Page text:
High Court dismisses claim against Google, holding that, where a pro-competitive innovation by a dominant company is alleged to have harmed competition on a related market, the effect on competition in that market must be serious or appreciable in order to constitute an abuse of dominance.
In a judgment handed down today, the High Court dismissed a claim for abuse of dominance brought against Google by online map provider Streetmap.
Streetmap alleged that, by displaying a clickable image of a map, taken from Google Maps, at the top of its search engine results page in response to certain search queries, Google gave Google Maps an unfair advantage over other online map providers, and thereby abused its (assumed) dominant position in the market for online search.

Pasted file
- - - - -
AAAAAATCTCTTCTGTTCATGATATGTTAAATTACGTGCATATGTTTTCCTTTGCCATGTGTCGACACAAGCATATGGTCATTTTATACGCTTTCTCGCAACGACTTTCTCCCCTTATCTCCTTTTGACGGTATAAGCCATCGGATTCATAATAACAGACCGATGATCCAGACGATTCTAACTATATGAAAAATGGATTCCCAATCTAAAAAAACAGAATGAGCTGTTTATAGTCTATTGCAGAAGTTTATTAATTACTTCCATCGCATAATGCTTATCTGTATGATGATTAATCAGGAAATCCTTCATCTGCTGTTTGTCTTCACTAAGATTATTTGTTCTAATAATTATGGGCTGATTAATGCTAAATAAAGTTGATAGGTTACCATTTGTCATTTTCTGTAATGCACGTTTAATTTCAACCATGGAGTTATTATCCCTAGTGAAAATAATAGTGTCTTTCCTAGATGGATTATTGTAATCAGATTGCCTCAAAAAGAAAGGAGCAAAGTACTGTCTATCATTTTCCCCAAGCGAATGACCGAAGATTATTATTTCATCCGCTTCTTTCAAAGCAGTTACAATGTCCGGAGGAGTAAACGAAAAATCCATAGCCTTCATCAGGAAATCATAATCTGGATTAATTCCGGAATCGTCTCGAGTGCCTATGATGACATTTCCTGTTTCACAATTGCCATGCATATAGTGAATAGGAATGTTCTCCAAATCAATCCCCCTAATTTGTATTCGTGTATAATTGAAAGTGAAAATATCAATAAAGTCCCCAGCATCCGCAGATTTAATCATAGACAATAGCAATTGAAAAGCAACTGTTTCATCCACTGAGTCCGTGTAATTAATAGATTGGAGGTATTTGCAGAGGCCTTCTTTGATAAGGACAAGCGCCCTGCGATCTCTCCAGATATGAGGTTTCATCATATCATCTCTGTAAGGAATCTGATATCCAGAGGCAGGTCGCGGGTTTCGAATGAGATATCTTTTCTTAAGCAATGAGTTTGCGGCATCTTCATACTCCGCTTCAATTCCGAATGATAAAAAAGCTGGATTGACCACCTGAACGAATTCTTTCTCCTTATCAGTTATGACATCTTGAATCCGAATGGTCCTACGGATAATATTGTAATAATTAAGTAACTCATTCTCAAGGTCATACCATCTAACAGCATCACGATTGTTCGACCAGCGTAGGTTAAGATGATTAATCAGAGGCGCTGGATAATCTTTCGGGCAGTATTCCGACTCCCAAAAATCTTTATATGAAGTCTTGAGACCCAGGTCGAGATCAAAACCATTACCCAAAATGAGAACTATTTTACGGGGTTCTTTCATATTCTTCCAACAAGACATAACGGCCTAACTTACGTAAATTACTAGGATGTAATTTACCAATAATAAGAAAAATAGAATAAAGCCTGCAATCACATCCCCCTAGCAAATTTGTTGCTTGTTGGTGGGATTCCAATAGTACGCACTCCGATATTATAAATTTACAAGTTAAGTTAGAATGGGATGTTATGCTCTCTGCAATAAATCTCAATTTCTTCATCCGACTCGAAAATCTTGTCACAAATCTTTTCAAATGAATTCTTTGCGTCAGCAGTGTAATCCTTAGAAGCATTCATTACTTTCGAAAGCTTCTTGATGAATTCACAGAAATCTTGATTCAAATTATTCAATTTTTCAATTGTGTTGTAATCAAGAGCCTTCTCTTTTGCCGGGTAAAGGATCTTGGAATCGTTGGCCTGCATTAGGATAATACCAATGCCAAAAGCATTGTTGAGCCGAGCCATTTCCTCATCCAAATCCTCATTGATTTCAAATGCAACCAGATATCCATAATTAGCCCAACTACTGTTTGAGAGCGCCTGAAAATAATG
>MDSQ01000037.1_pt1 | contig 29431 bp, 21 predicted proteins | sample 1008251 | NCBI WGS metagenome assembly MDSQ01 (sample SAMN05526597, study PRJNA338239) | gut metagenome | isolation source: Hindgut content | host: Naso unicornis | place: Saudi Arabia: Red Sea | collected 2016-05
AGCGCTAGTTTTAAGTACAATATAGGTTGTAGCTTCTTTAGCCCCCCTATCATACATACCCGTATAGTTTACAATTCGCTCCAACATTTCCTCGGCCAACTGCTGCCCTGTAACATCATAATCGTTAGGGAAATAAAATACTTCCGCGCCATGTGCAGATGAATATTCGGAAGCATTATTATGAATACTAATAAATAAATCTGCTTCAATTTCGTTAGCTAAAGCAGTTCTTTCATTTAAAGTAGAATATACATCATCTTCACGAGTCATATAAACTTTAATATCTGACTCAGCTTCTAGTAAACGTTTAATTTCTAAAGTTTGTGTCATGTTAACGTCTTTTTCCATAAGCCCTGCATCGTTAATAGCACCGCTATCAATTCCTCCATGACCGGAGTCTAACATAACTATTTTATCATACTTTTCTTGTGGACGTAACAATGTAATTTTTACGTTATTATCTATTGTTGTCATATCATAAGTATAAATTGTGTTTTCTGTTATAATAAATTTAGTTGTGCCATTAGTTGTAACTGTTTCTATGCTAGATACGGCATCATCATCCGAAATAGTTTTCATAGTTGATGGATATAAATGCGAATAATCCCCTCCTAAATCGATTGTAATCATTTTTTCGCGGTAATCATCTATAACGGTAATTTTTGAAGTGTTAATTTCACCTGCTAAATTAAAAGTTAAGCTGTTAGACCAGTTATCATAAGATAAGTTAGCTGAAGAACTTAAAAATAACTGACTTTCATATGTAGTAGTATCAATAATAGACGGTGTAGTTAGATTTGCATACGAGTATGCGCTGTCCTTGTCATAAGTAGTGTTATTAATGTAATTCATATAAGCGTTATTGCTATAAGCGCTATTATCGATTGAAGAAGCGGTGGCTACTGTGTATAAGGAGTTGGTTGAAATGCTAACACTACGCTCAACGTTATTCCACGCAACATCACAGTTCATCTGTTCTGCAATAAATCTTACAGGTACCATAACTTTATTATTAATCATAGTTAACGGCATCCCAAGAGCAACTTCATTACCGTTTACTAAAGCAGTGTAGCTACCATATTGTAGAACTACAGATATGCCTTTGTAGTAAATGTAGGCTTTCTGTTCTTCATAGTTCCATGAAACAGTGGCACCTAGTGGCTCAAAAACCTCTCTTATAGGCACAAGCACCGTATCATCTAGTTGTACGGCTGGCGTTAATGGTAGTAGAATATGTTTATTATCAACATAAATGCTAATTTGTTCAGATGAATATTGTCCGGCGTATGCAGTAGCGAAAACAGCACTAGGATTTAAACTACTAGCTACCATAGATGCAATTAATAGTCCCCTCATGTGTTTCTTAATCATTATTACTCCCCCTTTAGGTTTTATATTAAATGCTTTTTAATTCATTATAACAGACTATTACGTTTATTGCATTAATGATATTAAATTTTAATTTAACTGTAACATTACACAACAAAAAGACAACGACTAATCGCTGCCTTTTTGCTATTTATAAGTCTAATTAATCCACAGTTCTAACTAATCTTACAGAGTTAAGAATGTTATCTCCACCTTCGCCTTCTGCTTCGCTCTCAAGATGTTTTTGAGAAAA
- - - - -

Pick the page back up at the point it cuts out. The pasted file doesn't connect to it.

In an important judgment on the application of competition law (The prohibition on abuse of dominance is contained in Article 102 of the Treaty on the Functioning of the European Union and Chapter II of the Competition Act 1998) in rapidly developing online markets, Mr Justice Roth rejected Streetmap’s case, holding that:
Google was represented by Jon Turner QC, Josh Holmes and Ben Lask.
To view the full judgment, please click here.
A full case note will be issued shortly.